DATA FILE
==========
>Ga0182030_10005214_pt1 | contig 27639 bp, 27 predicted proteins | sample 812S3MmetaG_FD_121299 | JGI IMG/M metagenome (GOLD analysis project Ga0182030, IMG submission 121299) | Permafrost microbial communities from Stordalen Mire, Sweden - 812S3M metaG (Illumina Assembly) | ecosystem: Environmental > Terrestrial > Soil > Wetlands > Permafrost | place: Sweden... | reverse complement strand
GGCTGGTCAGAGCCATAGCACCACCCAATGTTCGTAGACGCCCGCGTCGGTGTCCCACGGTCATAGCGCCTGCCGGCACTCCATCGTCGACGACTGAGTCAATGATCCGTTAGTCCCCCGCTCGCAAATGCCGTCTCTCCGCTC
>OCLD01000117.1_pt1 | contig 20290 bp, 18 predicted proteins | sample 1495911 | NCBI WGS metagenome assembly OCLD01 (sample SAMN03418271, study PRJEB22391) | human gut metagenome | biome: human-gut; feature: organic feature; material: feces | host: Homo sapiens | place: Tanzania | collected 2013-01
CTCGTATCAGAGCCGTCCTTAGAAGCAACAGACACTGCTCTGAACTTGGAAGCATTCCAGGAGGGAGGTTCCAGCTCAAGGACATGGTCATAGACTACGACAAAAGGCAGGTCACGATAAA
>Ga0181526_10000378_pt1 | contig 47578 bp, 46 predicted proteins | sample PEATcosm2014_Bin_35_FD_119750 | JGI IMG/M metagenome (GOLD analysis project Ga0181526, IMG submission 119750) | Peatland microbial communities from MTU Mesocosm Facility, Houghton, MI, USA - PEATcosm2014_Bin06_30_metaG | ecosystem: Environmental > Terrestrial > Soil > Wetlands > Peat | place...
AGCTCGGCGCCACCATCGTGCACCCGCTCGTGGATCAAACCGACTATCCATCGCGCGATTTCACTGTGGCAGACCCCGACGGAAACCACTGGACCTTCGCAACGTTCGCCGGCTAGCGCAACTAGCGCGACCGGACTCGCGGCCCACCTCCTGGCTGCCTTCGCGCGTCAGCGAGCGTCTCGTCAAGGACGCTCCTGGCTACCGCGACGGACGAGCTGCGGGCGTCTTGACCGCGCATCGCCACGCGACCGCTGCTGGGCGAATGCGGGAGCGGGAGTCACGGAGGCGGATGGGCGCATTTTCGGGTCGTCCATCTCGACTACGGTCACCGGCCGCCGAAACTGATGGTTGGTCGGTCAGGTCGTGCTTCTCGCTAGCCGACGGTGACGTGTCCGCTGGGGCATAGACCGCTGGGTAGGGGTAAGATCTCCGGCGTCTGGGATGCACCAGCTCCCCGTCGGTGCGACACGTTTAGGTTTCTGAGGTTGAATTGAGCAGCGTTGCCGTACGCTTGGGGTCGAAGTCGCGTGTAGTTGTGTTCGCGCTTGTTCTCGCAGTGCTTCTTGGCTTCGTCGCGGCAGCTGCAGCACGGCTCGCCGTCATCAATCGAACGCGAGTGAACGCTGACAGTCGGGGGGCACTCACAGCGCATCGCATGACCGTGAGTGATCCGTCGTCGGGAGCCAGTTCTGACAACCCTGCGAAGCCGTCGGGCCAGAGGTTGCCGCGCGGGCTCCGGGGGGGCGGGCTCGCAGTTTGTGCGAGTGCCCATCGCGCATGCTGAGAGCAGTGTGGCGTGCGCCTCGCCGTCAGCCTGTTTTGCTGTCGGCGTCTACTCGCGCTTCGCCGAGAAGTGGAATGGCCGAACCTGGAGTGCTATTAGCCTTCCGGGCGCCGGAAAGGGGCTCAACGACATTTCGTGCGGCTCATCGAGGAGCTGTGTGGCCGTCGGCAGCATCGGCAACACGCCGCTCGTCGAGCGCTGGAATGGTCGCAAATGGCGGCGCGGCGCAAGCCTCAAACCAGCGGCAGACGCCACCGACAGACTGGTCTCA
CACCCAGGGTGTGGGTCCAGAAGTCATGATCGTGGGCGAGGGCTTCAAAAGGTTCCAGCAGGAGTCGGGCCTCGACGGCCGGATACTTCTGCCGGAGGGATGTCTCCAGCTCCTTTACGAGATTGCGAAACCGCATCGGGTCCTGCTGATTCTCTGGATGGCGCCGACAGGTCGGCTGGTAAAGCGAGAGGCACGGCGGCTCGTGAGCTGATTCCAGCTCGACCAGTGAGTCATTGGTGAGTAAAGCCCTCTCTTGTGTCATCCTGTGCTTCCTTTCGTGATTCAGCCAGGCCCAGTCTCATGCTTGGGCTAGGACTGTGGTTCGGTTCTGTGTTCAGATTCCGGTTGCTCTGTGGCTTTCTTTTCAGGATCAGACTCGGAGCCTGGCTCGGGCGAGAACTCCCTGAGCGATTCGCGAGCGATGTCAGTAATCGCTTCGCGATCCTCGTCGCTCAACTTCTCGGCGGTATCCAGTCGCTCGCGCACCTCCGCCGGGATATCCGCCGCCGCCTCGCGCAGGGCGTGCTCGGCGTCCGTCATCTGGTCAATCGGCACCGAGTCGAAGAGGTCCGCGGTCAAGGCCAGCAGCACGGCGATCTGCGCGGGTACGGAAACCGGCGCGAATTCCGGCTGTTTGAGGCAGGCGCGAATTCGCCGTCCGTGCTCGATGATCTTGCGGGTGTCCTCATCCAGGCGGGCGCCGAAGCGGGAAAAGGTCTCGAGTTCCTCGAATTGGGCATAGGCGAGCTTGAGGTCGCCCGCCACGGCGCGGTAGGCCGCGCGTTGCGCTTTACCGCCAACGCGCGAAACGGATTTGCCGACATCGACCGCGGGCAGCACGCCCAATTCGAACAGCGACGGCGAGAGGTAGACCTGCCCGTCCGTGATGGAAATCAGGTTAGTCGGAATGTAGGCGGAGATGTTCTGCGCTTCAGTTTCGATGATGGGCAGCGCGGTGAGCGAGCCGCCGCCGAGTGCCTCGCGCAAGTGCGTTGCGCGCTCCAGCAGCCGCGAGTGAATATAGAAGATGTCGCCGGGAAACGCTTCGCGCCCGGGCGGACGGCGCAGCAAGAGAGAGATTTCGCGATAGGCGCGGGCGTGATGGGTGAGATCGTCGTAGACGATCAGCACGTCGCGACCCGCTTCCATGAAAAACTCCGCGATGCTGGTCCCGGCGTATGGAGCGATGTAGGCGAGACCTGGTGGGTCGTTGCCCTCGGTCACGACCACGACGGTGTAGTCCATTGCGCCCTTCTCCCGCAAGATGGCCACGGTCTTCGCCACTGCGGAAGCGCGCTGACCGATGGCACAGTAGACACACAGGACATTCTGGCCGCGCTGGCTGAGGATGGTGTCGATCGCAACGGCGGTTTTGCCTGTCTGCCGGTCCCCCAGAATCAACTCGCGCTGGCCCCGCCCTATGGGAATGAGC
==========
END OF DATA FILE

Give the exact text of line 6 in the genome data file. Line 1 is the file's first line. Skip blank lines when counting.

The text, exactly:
AGCTCGGCGCCACCATCGTGCACCCGCTCGTGGATCAAACCGACTATCCATCGCGCGATTTCACTGTGGCAGACCCCGACGGAAACCACTGGACCTTCGCAACGTTCGCCGGCTAGCGCAACTAGCGCGACCGGACTCGCGGCCCACCTCCTGGCTGCCTTCGCGCGTCAGCGAGCGTCTCGTCAAGGACGCTCCTGGCTACCGCGACGGACGAGCTGCGGGCGTCTTGACCGCGCATCGCCACGCGACCGCTGCTGGGCGAATGCGGGAGCGGGAGTCACGGAGGCGGATGGGCGCATTTTCGGGTCGTCCATCTCGACTACGGTCACCGGCCGCCGAAACTGATGGTTGGTCGGTCAGGTCGTGCTTCTCGCTAGCCGACGGTGACGTGTCCGCTGGGGCATAGACCGCTGGGTAGGGGTAAGATCTCCGGCGTCTGGGATGCACCAGCTCCCCGTCGGTGCGACACGTTTAGGTTTCTGAGGTTGAATTGAGCAGCGTTGCCGTACGCTTGGGGTCGAAGTCGCGTGTAGTTGTGTTCGCGCTTGTTCTCGCAGTGCTTCTTGGCTTCGTCGCGGCAGCTGCAGCACGGCTCGCCGTCATCAATCGAACGCGAGTGAACGCTGACAGTCGGGGGGCACTCACAGCGCATCGCATGACCGTGAGTGATCCGTCGTCGGGAGCCAGTTCTGACAACCCTGCGAAGCCGTCGGGCCAGAGGTTGCCGCGCGGGCTCCGGGGGGGCGGGCTCGCAGTTTGTGCGAGTGCCCATCGCGCATGCTGAGAGCAGTGTGGCGTGCGCCTCGCCGTCAGCCTGTTTTGCTGTCGGCGTCTACTCGCGCTTCGCCGAGAAGTGGAATGGCCGAACCTGGAGTGCTATTAGCCTTCCGGGCGCCGGAAAGGGGCTCAACGACATTTCGTGCGGCTCATCGAGGAGCTGTGTGGCCGTCGGCAGCATCGGCAACACGCCGCTCGTCGAGCGCTGGAATGGTCGCAAATGGCGGCGCGGCGCAAGCCTCAAACCAGCGGCAGACGCCACCGACAGACTGGTCTCA